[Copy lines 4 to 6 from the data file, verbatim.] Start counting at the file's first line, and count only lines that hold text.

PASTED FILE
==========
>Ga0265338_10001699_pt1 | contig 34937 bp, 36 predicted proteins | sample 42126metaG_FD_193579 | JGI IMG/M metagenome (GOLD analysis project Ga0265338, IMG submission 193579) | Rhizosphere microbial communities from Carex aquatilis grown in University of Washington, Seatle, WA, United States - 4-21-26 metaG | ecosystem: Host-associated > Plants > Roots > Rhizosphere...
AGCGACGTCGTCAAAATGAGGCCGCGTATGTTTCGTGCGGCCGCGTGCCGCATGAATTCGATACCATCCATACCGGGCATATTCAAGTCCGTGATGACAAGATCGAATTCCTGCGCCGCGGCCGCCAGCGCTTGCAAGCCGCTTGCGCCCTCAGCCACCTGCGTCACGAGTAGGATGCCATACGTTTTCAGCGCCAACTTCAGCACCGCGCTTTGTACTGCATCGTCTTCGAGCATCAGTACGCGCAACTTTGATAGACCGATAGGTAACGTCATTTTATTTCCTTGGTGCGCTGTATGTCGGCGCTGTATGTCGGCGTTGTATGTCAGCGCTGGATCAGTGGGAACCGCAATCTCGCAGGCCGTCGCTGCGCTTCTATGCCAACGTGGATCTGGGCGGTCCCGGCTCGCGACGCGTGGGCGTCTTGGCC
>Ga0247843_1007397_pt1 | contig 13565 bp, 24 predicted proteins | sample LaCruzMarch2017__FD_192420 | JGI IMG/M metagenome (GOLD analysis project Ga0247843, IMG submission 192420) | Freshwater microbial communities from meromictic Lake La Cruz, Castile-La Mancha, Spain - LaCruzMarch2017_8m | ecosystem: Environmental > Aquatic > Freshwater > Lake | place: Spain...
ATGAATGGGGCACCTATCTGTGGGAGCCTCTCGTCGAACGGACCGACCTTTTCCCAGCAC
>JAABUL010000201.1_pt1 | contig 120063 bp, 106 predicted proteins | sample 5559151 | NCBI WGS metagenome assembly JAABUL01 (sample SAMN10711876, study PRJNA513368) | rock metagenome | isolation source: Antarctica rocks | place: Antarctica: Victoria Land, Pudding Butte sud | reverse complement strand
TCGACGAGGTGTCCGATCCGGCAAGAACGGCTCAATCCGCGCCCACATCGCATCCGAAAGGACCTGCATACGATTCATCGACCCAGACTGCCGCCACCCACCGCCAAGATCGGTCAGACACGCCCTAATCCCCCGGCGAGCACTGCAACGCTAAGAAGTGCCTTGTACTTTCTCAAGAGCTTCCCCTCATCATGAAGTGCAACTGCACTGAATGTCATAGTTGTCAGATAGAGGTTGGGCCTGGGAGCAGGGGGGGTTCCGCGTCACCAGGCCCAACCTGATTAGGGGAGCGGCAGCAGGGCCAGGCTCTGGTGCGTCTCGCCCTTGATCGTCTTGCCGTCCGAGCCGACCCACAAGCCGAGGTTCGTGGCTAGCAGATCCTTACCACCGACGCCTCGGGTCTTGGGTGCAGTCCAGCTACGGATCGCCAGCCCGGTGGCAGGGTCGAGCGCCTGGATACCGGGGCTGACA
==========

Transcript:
ATGAATGGGGCACCTATCTGTGGGAGCCTCTCGTCGAACGGACCGACCTTTTCCCAGCAC
>JAABUL010000201.1_pt1 | contig 120063 bp, 106 predicted proteins | sample 5559151 | NCBI WGS metagenome assembly JAABUL01 (sample SAMN10711876, study PRJNA513368) | rock metagenome | isolation source: Antarctica rocks | place: Antarctica: Victoria Land, Pudding Butte sud | reverse complement strand
TCGACGAGGTGTCCGATCCGGCAAGAACGGCTCAATCCGCGCCCACATCGCATCCGAAAGGACCTGCATACGATTCATCGACCCAGACTGCCGCCACCCACCGCCAAGATCGGTCAGACACGCCCTAATCCCCCGGCGAGCACTGCAACGCTAAGAAGTGCCTTGTACTTTCTCAAGAGCTTCCCCTCATCATGAAGTGCAACTGCACTGAATGTCATAGTTGTCAGATAGAGGTTGGGCCTGGGAGCAGGGGGGGTTCCGCGTCACCAGGCCCAACCTGATTAGGGGAGCGGCAGCAGGGCCAGGCTCTGGTGCGTCTCGCCCTTGATCGTCTTGCCGTCCGAGCCGACCCACAAGCCGAGGTTCGTGGCTAGCAGATCCTTACCACCGACGCCTCGGGTCTTGGGTGCAGTCCAGCTACGGATCGCCAGCCCGGTGGCAGGGTCGAGCGCCTGGATACCGGGGCTGACA